12 The chloroplast oxidative pentose phosphate cycle allows plants to make NADPH in the dark Shares intermediates with PCR Both at once: FUTILE CYCLE! –Use 3 ATP –No CO 2 fixation! Both pathways are light- regulated PCR a/k/a RPPC OPPC Light induces changes the structure of the disulfide bonds of the pathways’ enzymes –PCR cycle enzymes active when reduced –OPPC cycle enzymes active when oxidized LightDark PCR enzymes √X OPPC enzymes X√ Fig. 5.20 Why have an OPPC? –Make NADPH in dark –Make ribose and deoxyribose for nucleic acid synthesis

13 1.Mesophyll fewer chloroplasts 2.Bundle sheath cells lots of chloroplasts surround vascular tissue thick cell walls prevent diffusion of CO 2 out of BS cells and traps photorespired CO 2 No mesophyll cells are more than 2-3 cells away from BS This ensures quick export of fixed CO 2 as sucrose Many chloroplasts needed to fix high [CO 2 ] How can plants minimize PR and maximize GP? Plants are separated into 2 main groups based on their ability to do this: Plants where 3-C 3-PGA is product of CO 2 fix’n = C3 Plants where 4-C oxaloacetate is product of CO 2 fix’n = C4 C4 plants have 2 distinct photosynthetic tissues –Leaf anatomy differs from C3 leaf Fig. 5.21: C4 leaf X-section (e.g., maize)

14 C4 plants are present in all 18 plant families This includes flowering plants as well C4 plants are: Better at CO 2 fixation (up to 3X more efficient) Better at drought stress Concentrate CO 2 at rubisco active site and thus minimize CO 2 loss! How do they do this? –Fix CO2 into C4 organic acid in the mesophyll cell using PEP carboxylase (not rubisco!) –Use a transporter to move the acid into the bundle sheath cell –Release CO 2 there –Fix CO 2 via PCR –Recycle C3 acid released (pyruvate) back to mesophyll PEP carboxylase malate pyruvate Malic Enzyme Fig. 5.22: the C4 carbon fixation pathway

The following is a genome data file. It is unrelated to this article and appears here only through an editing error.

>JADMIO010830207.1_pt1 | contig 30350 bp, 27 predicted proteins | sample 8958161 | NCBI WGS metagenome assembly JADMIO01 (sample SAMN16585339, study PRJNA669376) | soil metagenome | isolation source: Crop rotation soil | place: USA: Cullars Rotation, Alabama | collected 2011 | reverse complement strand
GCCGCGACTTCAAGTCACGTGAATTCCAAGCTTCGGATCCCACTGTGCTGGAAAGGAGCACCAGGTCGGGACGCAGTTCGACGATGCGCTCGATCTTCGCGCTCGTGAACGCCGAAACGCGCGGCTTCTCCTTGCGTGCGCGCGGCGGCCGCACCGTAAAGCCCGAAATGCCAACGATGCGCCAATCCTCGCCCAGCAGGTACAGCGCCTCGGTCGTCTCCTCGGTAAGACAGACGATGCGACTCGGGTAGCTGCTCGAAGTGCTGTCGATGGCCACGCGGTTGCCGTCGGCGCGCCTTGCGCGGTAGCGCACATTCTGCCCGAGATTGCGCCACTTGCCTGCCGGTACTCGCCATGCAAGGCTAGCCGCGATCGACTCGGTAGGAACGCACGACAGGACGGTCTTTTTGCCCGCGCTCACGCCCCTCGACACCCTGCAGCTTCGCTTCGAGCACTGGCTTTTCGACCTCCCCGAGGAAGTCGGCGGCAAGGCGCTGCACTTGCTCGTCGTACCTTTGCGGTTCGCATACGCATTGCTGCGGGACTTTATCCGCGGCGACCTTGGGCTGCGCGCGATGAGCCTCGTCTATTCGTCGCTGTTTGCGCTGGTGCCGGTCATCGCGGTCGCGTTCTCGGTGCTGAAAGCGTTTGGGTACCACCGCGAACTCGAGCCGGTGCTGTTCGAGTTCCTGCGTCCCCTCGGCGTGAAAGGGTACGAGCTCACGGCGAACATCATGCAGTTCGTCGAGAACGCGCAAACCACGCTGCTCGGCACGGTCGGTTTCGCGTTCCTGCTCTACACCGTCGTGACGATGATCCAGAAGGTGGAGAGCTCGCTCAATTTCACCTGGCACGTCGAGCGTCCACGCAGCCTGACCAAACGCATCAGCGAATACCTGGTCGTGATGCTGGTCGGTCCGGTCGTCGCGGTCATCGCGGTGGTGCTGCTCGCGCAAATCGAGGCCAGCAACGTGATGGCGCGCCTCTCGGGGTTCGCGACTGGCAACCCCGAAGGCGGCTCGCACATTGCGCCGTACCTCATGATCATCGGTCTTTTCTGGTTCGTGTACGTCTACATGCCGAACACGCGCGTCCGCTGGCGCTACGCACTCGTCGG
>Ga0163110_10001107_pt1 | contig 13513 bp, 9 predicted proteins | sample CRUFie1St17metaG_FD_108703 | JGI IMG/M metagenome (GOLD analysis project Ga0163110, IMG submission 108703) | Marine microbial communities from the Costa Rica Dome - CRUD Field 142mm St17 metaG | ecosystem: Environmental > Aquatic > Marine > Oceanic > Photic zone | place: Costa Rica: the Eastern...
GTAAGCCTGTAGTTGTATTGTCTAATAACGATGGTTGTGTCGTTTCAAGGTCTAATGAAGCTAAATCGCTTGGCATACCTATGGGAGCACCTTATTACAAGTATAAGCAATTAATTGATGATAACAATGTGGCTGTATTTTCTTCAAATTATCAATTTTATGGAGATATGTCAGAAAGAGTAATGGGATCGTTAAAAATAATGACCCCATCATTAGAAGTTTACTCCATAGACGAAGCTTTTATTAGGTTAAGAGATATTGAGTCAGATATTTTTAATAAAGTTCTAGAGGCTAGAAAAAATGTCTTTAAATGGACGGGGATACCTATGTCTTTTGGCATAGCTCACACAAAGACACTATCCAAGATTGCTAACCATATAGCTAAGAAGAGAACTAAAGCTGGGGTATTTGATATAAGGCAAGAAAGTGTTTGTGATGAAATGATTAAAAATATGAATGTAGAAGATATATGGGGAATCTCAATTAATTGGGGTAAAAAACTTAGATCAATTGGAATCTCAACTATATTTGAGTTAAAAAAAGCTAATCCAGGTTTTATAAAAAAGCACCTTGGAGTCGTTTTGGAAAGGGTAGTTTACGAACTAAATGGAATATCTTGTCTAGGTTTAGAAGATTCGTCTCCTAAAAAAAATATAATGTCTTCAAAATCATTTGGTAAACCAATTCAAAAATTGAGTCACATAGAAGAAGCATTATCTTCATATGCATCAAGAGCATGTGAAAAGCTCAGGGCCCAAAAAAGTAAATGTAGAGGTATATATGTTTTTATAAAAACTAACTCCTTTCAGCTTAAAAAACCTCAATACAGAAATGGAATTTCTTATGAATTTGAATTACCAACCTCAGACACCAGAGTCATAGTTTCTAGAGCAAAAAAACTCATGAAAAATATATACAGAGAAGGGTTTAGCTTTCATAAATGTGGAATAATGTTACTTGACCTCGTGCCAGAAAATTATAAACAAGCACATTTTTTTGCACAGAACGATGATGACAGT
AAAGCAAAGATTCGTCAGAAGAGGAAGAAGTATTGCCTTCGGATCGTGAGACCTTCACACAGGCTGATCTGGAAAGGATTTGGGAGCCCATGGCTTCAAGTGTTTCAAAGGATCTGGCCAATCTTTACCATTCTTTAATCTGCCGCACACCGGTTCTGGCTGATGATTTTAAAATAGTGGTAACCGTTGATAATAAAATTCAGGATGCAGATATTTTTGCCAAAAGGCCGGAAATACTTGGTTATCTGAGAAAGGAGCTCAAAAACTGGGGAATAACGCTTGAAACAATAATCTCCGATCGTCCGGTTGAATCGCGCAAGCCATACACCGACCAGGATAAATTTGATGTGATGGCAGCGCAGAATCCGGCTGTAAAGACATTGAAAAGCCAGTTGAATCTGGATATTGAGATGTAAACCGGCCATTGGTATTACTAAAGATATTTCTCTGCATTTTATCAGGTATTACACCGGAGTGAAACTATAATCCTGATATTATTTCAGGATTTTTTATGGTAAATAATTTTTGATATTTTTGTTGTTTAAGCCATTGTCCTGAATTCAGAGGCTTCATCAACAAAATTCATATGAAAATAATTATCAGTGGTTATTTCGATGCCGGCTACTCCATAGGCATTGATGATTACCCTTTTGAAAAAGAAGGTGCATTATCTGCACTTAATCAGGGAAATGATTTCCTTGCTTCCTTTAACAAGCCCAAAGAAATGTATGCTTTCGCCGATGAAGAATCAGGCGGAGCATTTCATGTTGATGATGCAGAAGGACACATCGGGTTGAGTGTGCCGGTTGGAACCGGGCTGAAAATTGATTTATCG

15 C4 metabolism pluses: –CO 2 outcompetes O 2 at rubisco active site: Less PR! –Much lower compensation point maintain high CO 2 fixation rates when stomata are partially closed → conserves H 2 O –Lower transpiration ratio = less H 2 O transported per CO 2 assimilated Using the C4 pathway to fix carbon is not always an advantage for the plant C4 metabolism minuses: –Need to “spend” 2 ATP per CO 2 to recycle C3 acid back to the mesophyll cells C3 plants often have an ecological advantage –Grow better in cooler climates and low irradiance –Higher CO 2 assimilation rate in environments with lots of water

16 How do plants grow in the desert? Use CAM metabolism: conserves H 2 O CAM plants have an inverted stomatal cycle –Night: open –Day: closed Therefore CO 2 uptake at night → accumulate malate in vacuole During day → convert malate to starch via PCR cycle Need PEPC as in C4 photosynthesis –Requires lots of PEP (PEPC substrate), provided from glycolytic breakdown of starch CAM is similar to C4, but: –No specialized anatomy (specialized cell types) –No closed cycle of carbon intermediates Night Day PEPC Large, watery Decarbox- ylation Malic enzyme export Fig. 5.26

17 CAM plants are evolutionarily adapted to live in low water environments CAM plants have even lower transpiration ratios than C4 plants BUT –Only fix <1/2 C of C3 and <1/3 of C4 plants → slow growers –But can continue CO2 uptake under H2O stress Reassimilate respired CO2 Some plants can “switch on” CAM metabolism (facultative vs. obligatory) From /cereus_gigant.jpg